Salt not only purifies, not only has to be applied, but it gives flavour. On Friday I attended a Christian school assembly. I was the speaker. There was great music and lots of children, and it was classic Toronto, diverse as you could ever imagine. What an incredible student body it was. They were singing the hymns, doing contemporary music, and prayers. It was great, I got them to wave and speak Africans, and we had a wonderful time. There was such joy though – this is the point – there was such youthful joy and exuberance, it was touching it was enlivening. That is what the Good News, that’s what the salt of the earth do; the salt of the earth don’t mope around in a self-righteous fog, always wanting and condemning the world to be something other than it is, but rather just being salt, bringing flavour, being Good News. Oftentimes it’s seen as the opposite, being the salt of the earth is seen, rather than something joyful, being a sting on a wound. That’s often how the Christian life is seen.

I love Oliver Wendell Holmes’ comment, “There was one point in my life when I wanted to become a minister, but I realised that all the ministers I met, acted like undertakers.” No disrespect to any undertakers who might be in the congregation today, but you get his drift. More like those who are dealing with death, rather than dealing with life.

Oh my, how often being salt of the earth is seen not as giving flavour, not as giving joy, and yet look at what Jesus said at the beginning of the Sermon on the Mount, look at the Beatitudes, what is his opening word? Makarioi, which means “blessed, or joyful, or happy are those who follow Him.” To be salt of the earth does not mean to be miserable, but to bring flavour and joy of the Good News to the world.

He also said, “You are the light of the world”, and this is another powerful image. Maybe better understood than salt, maybe not quite worthy of the same reflection, because it just seems so obvious. The light is often referred to in the Scriptures as representing Adam or Moses, the people of Israel or the temple, Jerusalem or God Himself – positive, light as opposed to darkness. A light radiating into the shadows of the world, this is the power of light.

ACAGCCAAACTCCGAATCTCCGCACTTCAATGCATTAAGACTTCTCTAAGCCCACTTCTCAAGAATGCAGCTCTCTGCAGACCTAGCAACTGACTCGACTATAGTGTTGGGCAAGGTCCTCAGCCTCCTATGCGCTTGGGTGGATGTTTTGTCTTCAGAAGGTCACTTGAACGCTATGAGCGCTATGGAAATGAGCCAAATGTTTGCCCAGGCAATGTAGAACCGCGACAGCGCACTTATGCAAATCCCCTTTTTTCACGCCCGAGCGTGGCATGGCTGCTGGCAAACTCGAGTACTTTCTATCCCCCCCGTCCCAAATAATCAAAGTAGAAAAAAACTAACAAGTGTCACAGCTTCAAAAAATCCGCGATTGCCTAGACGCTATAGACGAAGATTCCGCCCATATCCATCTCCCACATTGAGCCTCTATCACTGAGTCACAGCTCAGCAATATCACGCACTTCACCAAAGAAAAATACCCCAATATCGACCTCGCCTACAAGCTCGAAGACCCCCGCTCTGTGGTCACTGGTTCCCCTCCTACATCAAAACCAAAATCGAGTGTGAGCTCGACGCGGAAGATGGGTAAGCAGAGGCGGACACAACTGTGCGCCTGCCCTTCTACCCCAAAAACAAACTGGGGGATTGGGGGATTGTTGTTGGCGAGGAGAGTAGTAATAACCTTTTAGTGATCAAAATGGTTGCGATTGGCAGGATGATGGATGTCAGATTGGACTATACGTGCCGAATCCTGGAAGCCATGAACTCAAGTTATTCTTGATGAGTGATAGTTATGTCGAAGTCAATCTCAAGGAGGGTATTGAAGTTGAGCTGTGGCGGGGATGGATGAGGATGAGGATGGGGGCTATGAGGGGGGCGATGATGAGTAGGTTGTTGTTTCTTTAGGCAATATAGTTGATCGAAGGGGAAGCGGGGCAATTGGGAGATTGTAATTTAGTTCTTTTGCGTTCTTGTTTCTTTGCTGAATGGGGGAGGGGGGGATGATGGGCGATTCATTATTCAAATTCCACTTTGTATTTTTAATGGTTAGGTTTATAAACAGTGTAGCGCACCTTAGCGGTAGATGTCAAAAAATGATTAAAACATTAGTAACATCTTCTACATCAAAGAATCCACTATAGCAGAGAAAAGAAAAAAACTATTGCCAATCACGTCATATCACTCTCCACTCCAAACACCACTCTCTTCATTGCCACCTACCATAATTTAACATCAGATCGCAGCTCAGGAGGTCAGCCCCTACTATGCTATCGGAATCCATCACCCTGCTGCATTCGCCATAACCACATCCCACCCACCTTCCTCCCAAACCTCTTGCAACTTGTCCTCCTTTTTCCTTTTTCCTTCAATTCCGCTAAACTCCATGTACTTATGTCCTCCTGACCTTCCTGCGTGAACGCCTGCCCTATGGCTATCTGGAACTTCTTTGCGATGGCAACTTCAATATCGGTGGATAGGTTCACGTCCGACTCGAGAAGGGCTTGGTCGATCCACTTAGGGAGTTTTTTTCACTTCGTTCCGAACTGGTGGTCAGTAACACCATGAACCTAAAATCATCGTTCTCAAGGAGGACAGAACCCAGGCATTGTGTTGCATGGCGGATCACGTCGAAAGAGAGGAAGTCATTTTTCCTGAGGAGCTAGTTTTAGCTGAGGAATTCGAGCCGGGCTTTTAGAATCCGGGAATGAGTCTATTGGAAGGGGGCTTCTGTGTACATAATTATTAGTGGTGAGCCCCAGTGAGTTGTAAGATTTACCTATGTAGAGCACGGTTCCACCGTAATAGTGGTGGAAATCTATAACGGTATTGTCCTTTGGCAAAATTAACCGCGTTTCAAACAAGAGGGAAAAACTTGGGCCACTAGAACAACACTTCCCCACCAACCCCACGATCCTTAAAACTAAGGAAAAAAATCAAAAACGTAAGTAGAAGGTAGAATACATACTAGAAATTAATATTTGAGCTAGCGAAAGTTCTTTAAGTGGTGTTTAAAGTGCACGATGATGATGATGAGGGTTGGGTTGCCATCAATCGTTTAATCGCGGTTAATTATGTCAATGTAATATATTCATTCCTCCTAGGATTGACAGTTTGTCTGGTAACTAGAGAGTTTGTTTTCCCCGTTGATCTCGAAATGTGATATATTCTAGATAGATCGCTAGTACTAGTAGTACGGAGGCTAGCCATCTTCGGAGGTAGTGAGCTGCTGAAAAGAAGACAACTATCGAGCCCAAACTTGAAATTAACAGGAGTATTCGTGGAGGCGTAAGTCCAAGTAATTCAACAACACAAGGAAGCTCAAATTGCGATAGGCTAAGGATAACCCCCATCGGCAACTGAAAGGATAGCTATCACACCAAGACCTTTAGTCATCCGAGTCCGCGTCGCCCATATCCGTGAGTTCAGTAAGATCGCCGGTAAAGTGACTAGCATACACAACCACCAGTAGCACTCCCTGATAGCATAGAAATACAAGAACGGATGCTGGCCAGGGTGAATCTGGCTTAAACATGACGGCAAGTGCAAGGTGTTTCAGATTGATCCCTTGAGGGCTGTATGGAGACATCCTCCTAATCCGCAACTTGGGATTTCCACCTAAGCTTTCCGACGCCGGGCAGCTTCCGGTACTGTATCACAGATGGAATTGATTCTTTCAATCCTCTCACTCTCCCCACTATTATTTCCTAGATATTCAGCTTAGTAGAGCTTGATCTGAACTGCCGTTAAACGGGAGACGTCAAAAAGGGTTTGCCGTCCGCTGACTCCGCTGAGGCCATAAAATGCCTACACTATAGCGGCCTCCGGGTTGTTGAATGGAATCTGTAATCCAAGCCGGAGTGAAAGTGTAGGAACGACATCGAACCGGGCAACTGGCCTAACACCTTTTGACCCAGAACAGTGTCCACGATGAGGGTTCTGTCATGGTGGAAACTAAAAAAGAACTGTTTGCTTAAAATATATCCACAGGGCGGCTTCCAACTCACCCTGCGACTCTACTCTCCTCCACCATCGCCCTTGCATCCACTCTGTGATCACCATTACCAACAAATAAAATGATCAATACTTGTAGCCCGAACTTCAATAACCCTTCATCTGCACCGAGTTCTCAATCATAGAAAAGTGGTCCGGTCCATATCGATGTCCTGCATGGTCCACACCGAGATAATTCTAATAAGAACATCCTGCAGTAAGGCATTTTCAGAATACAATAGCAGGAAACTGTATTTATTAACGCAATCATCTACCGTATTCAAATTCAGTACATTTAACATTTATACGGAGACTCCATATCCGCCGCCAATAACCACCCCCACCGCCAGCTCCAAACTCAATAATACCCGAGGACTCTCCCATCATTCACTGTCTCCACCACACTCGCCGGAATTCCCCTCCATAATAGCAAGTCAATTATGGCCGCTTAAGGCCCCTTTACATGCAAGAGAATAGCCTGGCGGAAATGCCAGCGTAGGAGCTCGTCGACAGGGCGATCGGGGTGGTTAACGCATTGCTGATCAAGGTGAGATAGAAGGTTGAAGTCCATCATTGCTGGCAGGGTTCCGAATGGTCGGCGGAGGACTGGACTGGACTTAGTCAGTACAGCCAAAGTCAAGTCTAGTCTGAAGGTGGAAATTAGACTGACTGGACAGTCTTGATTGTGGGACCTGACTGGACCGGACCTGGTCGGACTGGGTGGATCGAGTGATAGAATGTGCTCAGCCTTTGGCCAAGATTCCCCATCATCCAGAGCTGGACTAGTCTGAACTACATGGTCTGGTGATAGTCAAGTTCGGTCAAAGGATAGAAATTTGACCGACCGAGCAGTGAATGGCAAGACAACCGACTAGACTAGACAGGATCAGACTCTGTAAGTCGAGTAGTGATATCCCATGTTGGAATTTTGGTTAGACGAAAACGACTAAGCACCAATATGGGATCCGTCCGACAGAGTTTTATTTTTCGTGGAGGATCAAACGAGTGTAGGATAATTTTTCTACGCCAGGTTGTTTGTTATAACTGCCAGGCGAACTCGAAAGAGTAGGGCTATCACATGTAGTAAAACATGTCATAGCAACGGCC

You've got to remember that light was so hard to find at night in the time of Jesus. A simple candle or a small fire in the middle of the room was placed on a pedestal high above, so it could radiate to all the corners of a room. There were no switches, no multiple lights. One room, one light usually was the method. Light was important. You put it on a high place where it could be seen, just like Jerusalem and Zion was a light to the nations. So, Jesus is saying, “You are the light of the world, you are being like the new Jerusalem, you are being like the new Zion, you are there for the world to see.” And of course, for light to be effective, it must be seen. And what must be seen in this light? Jesus defines it, he says, “Let your good works be seen. This seems almost antithetical to everything that we’ve ever been taught. Don’t let others see the good that you do, do it quietly, do it sort of in a demure way. Don’t become obscenely obvious when you do good, and certainly don’t do good in order that you can get recognition for it, which is one of the great malaise of our culture. No, don’t do that. We get that, but at the same time Jesus is saying that you are the light of the world, you've got to be seen, you've got to be winsome, and that is the word for the goodness that he uses. It means winsome, a winsome light that you shine in the world, not to promote yourself, but to point to something beyond ourselves.

A couple of weeks ago I made comment, if some of you will recall, about an NFL player who was being interviewed, that was asked about God and how it was an absolute travesty. Well, this last week, another NFL player was being interviewed about his faith in God, but this time, in an articulate manner, and with a sincerity. It was the quarterback for the Kansas City Chiefs, after having won the Super Bowl. It was a humble and thoughtful interview. Patrick Mahomes, the quarterback, said the following:

Faith has always been important to me. Obviously, I want to win every game, but I'm glorifying God every single time I'm out there. As long as I'm doing everything the right way, in the way that Christ would want me to do it, then I can walk off the field with my head held high and be able to be the person that I am. I know God watches over me on the field, I know that God is there, I know that God is there, because He sings with me and He loses with me.

Mahomes embodies a kind of humility, but it also lets his light shine before others. Let others know and glorify God. You see, there are two ways you can do that; you can do that like our narcissistic age that points to itself, look how good I am, look how wonderful I am, look how splendid I am. Or you can do it this way and point in glory beyond ourselves.

When Jesus said, you are the light of the world, he knew that what they were doing was representing him, and that he is the true light of the world, and the true source of righteousness, but the disciples’ lives had to point to it.

How much better this world would be if those who ascribe to him their faith, would live like that. How much better we would be, if we took his convictions seriously, and how much more, as salt and light, we could give God the glory. What a better world it would be. Amen.